Though several of my friends have cats, not one of them has actually ever purchased one. You don’t need to. They just show up. Like dandruff. And like dandruff, when they disappear, it’s not a very noticeable absence. Not like, say, your garage is missing or even your vacuum cleaner (wait, I wouldn’t notice that missing, either.) The point is- cats just appear. You don’t ever need to buy one – like those return address labels that come in the mail daily.
So imagine my surprise when I found myself actually looking for a cat. Years of Christmas lists from my daughter always had a familiar slant. The initial ninety or so items differed as she aged but at the bottom of every single list was the request for a kitten. It was bordering on pathetic as her tastes changed from American Girl Dolls to Sephora makeup. There was always the pitiful…”and a kitten, too” as the last line of the list.
Having made the decision to obtain a kitten and appease said daughter, I was dumbfounded as to the lack of them to be found. It appeared I was actually going to have to look for one so during a wintry Buffalo day, I told my co -workers I would be bringing back a kitten after spending my lunch hour at an animal shelter.
I found a kitten that appeared to have all the required kitten qualities, scooped him up and began to walk out the door. Immediately, I was halted by the animal police scolding me that I had to fill out a form and PAY FOR IT!!!
“Pay for what?” I asked.
“You’ve got to be kidding! Who pays for a cat?”
“You do if you want one. That will be $50.”
Being that it was two days before Christmas, I acquiesced and forked over the dough. Opening the exit door, I was accosted again.
“What now?” I asked.
“We need to do a credit check on you,” I was told.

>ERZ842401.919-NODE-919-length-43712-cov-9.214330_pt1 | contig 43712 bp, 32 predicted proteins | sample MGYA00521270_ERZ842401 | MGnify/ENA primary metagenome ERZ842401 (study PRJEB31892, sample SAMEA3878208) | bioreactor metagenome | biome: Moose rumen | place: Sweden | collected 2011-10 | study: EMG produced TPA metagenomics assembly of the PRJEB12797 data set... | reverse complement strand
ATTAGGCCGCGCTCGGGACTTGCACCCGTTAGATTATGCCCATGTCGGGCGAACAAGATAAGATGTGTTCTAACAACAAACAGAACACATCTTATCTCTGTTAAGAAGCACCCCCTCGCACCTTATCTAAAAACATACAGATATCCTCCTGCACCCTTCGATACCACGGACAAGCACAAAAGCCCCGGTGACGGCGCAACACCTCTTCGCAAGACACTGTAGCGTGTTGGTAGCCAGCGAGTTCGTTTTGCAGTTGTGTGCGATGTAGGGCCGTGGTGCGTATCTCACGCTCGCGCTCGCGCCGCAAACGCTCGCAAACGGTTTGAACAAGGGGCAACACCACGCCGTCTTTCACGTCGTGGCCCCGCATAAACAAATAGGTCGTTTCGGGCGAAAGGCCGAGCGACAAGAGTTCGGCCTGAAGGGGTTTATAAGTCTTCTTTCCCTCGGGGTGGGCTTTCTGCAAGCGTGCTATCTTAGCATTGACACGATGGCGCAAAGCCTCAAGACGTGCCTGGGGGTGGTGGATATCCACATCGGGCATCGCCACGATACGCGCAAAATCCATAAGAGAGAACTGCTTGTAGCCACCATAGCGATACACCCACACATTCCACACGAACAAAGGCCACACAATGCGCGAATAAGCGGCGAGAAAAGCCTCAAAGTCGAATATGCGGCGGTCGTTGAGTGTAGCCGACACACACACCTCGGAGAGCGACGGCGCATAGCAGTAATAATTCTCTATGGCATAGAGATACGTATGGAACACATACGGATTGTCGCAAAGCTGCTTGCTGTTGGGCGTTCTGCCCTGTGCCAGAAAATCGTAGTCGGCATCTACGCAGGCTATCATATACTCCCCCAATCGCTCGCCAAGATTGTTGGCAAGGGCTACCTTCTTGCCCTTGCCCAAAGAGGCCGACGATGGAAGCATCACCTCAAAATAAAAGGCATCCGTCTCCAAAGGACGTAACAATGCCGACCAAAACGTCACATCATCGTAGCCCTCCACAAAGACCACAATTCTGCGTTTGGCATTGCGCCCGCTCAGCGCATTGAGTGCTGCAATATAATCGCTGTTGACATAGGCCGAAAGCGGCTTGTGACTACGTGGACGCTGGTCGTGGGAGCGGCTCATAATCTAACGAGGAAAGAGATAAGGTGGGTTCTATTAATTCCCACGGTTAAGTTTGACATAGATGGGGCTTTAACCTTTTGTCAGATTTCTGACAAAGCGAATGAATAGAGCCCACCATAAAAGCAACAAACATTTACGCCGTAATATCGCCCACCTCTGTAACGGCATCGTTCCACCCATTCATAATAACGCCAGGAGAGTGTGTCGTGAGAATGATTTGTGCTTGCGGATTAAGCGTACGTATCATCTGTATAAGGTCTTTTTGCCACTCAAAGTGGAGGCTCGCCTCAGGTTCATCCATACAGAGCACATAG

“But I just paid you in cash.”
“Sorry. We need to know you’ll be able to afford the care of a cat.”
Care? I asked myself. What care?
Brother, I said to myself and filled out a credit application.
“Okay, can I go now?”
“We need 24 hours before we get the results of the application. Once we receive that you can pick up the cat. Also, we will need you to write a paragraph as to why you want a cat.”
So after two hours, $50, a credit application completed and a brief essay on why on wanted this cat, I came back to work sans kitten. When my colleagues asked where it was, I just told them they were fresh out of cats. Explaining what had happened would be painful!
We named the cat Courage. His tumultuous beginning at the shelter was indicative of how his days would be with us. There wasn’t a basket of clean clothes he hadn’t defecated on nor did he ever pass up the chance to vomit- on everything. We learned early on in the relationship to smell bath towels before drying our hair with one. Often the mistake was caught too late and many a day we went to work with cat urine in our hair. A nice touch working in a crowded office!
Courage was apparently disgusted with the bad press he’d received and disappeared. Feeble attempts to locate him were fruitless and we eventually became used to wearing clean clothes again.
We do now think we know where he is. One Sunday morning, I was amazed to see the subject matter of the Parade section in The Buffalo News with the following caption:
TALES OF COURAGE IN THE MIDDLE EAST
Apparently, this cat was going to infiltrate the insurgents with his own particular brand of weaponry. We couldn’t be prouder!